By Caleb Odom
For The News Courier
Gov. Robert Bentley got a firsthand look at state economic development Thursday when he toured the Robotics Technology Park at Calhoun Community College’s Decatur campus.
“It’s very encouraging to see what is happening here at Calhoun,” said Bentley.
The three-phased park is a collaboration between the state, Calhoun, Alabama Industrial Development & Training and robotics-industry leaders from across the nation.
Phase I is the robotics maintenance training center, a 52,000-square-foot facility housing an industry-training program staffed by technical experts from several major robotic and automation brands.
Phase II is the advanced technology research and development center, designed for use by companies developing robotic technology. It features the infrastructure to support research, development and testing of leading edge robotics for military projects, space exploration, and manufacturing processes.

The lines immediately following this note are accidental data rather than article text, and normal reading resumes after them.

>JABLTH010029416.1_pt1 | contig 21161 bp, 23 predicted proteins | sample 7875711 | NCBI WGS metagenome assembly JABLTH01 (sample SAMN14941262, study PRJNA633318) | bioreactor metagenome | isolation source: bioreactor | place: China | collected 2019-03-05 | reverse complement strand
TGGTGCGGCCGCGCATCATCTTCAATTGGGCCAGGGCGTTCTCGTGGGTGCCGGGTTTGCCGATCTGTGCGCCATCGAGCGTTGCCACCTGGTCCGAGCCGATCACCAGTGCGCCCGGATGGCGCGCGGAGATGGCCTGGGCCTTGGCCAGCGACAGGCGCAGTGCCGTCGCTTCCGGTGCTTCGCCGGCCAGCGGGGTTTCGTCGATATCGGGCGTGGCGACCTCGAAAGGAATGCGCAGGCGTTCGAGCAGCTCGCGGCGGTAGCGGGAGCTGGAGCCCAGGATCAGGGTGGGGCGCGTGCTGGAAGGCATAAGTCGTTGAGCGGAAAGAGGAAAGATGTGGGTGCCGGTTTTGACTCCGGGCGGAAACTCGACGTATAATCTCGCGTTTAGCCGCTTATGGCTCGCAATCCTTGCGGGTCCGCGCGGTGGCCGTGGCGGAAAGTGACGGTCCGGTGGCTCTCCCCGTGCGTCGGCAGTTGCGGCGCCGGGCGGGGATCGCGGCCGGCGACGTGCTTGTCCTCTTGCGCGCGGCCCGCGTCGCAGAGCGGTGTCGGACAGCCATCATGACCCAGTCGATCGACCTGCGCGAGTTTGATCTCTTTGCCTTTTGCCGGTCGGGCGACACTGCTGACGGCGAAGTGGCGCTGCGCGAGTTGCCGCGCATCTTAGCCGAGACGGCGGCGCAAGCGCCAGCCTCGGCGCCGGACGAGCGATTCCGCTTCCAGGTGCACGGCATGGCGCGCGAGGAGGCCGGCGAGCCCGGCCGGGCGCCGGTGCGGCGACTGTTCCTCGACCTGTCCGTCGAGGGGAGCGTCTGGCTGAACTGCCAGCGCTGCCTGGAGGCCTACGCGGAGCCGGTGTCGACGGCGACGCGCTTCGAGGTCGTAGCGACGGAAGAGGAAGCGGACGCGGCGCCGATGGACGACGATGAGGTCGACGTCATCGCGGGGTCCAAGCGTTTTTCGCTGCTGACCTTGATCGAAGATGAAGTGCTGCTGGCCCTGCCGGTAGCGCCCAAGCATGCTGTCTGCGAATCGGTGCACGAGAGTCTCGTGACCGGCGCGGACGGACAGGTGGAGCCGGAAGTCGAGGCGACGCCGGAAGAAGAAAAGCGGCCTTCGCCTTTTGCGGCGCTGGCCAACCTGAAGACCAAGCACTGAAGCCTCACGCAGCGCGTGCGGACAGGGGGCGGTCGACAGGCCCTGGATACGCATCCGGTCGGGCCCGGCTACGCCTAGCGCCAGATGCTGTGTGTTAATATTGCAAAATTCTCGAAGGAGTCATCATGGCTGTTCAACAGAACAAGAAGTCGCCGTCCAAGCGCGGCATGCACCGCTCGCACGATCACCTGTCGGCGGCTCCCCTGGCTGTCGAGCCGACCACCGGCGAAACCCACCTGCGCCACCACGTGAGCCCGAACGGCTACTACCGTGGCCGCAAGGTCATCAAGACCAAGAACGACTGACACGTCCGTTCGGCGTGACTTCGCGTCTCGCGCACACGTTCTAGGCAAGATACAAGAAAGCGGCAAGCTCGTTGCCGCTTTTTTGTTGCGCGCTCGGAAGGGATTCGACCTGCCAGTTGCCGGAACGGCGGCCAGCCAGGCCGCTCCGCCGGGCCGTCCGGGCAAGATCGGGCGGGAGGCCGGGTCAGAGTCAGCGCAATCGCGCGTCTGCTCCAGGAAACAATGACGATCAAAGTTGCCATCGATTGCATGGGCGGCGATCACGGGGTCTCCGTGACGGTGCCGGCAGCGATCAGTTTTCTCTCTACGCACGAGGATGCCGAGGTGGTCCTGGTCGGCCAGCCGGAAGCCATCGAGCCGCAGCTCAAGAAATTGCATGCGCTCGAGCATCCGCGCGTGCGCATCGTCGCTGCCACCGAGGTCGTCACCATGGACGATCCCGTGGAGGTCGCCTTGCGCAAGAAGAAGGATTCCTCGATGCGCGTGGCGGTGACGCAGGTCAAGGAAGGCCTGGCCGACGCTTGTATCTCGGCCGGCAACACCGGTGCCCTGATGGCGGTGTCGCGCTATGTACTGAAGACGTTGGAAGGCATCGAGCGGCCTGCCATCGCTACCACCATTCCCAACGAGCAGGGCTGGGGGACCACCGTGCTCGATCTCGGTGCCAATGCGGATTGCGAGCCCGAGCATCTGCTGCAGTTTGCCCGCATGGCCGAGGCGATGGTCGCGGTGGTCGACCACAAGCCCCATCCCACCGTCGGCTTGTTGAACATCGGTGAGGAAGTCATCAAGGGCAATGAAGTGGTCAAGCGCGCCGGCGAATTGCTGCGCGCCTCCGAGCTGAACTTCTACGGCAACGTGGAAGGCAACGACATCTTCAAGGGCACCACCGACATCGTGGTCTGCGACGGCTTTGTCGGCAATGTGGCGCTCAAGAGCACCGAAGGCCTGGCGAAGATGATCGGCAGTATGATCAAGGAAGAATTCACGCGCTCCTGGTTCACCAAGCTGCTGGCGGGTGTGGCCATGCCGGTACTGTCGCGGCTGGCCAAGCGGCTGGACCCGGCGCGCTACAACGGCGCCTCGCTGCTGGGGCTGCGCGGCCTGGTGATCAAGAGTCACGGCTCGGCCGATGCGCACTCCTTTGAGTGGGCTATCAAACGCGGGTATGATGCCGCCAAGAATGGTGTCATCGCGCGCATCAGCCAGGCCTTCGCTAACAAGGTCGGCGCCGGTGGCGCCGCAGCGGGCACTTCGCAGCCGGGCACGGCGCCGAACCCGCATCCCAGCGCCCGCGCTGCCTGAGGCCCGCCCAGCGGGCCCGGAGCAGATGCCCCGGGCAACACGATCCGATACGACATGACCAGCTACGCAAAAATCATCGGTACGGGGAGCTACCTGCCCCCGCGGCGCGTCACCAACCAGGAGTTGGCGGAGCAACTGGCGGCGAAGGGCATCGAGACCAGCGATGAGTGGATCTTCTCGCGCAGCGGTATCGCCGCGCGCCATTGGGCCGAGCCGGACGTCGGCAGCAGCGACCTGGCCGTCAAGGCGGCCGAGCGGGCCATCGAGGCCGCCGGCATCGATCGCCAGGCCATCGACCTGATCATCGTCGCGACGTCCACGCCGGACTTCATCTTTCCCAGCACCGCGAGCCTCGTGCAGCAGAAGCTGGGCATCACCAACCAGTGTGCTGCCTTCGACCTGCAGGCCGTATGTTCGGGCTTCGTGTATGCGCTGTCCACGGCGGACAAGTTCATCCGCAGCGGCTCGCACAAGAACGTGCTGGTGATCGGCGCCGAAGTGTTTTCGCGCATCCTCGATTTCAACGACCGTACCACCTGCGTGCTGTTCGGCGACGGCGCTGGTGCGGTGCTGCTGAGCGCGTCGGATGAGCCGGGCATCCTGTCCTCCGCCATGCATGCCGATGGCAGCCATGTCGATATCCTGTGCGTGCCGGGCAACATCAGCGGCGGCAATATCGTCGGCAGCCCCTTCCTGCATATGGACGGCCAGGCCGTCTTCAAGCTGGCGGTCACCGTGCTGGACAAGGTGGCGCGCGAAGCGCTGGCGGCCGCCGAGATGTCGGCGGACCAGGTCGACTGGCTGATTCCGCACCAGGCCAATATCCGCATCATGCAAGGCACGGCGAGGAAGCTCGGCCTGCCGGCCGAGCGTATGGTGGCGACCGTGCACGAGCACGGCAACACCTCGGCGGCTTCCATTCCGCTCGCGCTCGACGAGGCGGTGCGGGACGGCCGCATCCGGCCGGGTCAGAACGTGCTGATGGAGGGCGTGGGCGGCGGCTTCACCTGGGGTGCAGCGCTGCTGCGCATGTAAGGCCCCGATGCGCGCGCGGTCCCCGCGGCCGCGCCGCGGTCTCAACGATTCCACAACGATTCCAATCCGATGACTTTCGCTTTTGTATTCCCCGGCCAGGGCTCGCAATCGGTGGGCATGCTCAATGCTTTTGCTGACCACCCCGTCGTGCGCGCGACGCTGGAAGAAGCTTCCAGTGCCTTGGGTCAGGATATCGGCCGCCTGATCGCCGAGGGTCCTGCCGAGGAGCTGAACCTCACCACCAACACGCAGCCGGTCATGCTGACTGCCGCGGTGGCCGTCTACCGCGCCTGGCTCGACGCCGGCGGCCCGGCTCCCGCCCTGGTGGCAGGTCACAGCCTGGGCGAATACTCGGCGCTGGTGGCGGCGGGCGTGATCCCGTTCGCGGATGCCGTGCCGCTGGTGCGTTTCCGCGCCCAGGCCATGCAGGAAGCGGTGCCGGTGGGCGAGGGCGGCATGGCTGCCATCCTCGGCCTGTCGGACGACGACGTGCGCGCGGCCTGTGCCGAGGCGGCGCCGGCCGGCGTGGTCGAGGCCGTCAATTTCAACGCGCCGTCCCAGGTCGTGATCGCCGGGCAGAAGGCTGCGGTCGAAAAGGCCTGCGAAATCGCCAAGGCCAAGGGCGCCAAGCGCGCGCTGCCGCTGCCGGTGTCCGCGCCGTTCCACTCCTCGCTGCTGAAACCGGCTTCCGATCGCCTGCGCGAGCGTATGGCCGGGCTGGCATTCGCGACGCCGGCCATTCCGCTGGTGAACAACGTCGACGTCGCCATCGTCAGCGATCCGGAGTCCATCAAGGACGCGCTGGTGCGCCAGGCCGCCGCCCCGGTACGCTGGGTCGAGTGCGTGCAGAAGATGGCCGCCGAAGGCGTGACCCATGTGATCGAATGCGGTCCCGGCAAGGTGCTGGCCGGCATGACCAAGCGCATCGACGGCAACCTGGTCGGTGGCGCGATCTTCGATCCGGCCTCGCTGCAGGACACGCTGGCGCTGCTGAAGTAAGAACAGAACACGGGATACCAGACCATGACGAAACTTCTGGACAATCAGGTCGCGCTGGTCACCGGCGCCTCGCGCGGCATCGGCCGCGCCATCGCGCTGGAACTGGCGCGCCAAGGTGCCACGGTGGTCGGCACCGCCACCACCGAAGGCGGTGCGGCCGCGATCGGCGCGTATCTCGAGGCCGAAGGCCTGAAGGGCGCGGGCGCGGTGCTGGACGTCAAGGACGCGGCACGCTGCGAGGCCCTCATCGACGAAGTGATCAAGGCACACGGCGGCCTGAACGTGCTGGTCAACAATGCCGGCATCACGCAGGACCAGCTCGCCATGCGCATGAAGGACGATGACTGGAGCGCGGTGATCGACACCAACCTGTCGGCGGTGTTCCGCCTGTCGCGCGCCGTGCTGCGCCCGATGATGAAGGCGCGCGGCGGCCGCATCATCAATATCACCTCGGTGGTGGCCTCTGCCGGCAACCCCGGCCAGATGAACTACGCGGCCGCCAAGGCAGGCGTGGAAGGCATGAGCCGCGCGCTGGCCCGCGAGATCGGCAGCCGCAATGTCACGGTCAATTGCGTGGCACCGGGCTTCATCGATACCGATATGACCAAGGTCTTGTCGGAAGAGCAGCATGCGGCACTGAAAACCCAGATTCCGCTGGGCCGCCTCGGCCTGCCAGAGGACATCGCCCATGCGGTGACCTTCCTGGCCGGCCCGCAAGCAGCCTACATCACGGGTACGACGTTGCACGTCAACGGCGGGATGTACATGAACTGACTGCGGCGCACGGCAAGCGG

Phase III is awaiting funding and has yet to be built.
With Phase two now complete, students and industry can be trained to work with complex equipment that Bentley said was not like using an iPod.
“Technical training in school is not like it was thirty years ago,” Bentley said. “We need the students who have math, English; they have to have reasoning skills and they have to understand how to operate something so complicated as that.”
Sen. Arthur Orr, R-Decatur, echoed the governor’s sentiments about the robotics park.
“This is a world class facility where we have a world class workforce that is very intelligent in the use of robots in the workplace,” Orr said.
District 4 Rep. Mickey Hammon, R-Decatur, said he and Orr worked hard to keep the robotics park at Calhoun by working alongside Gov. Bentley.
“We are told many times that we have the hardest working people in the nation here in Alabama so we want to make sure we have the most well-trained people,” Hammon said.
Alabama Secretary of Commerce Greg Canfield looks at the robotics park as an opportunity to grow the state’s exposure on a global level.
“Alabama means something globally,” Canfield said. “Last year 166 countries received Alabama-made products, goods and services. So where in the world is Alabama? We are everywhere and we should be proud of that fact.”
Bentley who travels to France today for an air show is working to recruit more industries to the state.
The governor stressed innovation and entrepreneurship as keys to renewal for industry in Alabama, which goes back to training students and industry with quality equipment.
“We have got bright minds in this state and we need to take advantage of that,” he said.